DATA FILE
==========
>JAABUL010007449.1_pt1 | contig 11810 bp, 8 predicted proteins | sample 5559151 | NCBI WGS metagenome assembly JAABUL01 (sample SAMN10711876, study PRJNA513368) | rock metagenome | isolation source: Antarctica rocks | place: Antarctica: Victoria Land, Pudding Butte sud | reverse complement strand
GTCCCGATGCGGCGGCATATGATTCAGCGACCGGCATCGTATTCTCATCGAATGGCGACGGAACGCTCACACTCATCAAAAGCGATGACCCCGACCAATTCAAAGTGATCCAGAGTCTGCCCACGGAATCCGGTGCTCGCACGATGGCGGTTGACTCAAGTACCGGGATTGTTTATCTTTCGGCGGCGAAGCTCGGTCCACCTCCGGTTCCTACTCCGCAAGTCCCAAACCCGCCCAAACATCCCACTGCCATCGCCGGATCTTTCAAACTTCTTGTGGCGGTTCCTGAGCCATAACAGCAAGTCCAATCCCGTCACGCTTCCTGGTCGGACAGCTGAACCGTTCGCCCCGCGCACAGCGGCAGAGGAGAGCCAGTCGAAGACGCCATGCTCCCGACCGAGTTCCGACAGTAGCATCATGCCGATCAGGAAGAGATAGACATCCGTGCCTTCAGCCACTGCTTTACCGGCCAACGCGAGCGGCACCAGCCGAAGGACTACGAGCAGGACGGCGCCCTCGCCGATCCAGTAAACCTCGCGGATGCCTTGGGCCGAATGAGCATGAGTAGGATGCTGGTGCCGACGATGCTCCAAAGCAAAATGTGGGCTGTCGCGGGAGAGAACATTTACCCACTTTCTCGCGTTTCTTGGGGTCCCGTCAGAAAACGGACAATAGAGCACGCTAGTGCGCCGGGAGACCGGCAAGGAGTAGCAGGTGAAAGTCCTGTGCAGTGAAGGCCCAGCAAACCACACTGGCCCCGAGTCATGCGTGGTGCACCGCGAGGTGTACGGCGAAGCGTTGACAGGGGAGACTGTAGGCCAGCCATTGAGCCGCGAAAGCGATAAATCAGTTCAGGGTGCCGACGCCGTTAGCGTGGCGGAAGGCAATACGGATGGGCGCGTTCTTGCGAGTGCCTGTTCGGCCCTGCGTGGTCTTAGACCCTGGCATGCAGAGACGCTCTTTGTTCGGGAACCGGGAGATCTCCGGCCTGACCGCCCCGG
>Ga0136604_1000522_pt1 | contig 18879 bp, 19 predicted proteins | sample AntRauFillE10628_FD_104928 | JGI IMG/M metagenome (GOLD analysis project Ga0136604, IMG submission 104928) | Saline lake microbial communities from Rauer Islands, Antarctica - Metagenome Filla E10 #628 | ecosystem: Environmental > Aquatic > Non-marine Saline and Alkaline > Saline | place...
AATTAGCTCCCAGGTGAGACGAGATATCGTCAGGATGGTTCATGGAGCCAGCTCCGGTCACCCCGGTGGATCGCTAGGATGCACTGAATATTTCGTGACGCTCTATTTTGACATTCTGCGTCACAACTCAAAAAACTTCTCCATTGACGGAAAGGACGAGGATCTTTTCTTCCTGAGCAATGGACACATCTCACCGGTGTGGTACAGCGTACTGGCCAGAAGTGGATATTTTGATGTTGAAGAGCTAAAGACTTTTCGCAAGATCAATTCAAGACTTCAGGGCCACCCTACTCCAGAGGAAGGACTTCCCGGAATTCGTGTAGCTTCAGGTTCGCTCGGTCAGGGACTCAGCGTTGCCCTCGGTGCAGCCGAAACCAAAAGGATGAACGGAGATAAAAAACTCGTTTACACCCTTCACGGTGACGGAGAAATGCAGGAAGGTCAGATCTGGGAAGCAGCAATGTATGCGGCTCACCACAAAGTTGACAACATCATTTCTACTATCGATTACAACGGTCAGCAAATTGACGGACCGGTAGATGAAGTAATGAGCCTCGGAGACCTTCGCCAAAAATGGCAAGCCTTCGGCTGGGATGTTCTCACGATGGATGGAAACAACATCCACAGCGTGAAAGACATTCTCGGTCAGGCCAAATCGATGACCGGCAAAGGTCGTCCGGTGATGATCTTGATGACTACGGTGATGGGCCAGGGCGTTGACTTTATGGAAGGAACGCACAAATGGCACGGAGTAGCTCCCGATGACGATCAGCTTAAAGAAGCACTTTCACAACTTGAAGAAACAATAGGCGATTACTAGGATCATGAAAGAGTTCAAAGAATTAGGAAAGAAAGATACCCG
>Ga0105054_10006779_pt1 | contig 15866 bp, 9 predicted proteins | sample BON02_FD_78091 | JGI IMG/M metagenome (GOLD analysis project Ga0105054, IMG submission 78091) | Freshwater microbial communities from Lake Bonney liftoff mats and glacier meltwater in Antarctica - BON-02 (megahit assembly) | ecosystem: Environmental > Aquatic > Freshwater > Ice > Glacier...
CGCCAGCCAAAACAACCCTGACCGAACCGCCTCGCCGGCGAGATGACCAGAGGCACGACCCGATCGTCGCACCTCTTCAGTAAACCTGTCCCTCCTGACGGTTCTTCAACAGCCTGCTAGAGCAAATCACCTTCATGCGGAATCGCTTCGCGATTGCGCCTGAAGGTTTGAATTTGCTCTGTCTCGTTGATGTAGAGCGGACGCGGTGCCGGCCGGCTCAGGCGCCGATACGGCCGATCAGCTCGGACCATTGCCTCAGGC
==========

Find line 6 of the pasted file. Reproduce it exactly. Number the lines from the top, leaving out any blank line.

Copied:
CGCCAGCCAAAACAACCCTGACCGAACCGCCTCGCCGGCGAGATGACCAGAGGCACGACCCGATCGTCGCACCTCTTCAGTAAACCTGTCCCTCCTGACGGTTCTTCAACAGCCTGCTAGAGCAAATCACCTTCATGCGGAATCGCTTCGCGATTGCGCCTGAAGGTTTGAATTTGCTCTGTCTCGTTGATGTAGAGCGGACGCGGTGCCGGCCGGCTCAGGCGCCGATACGGCCGATCAGCTCGGACCATTGCCTCAGGC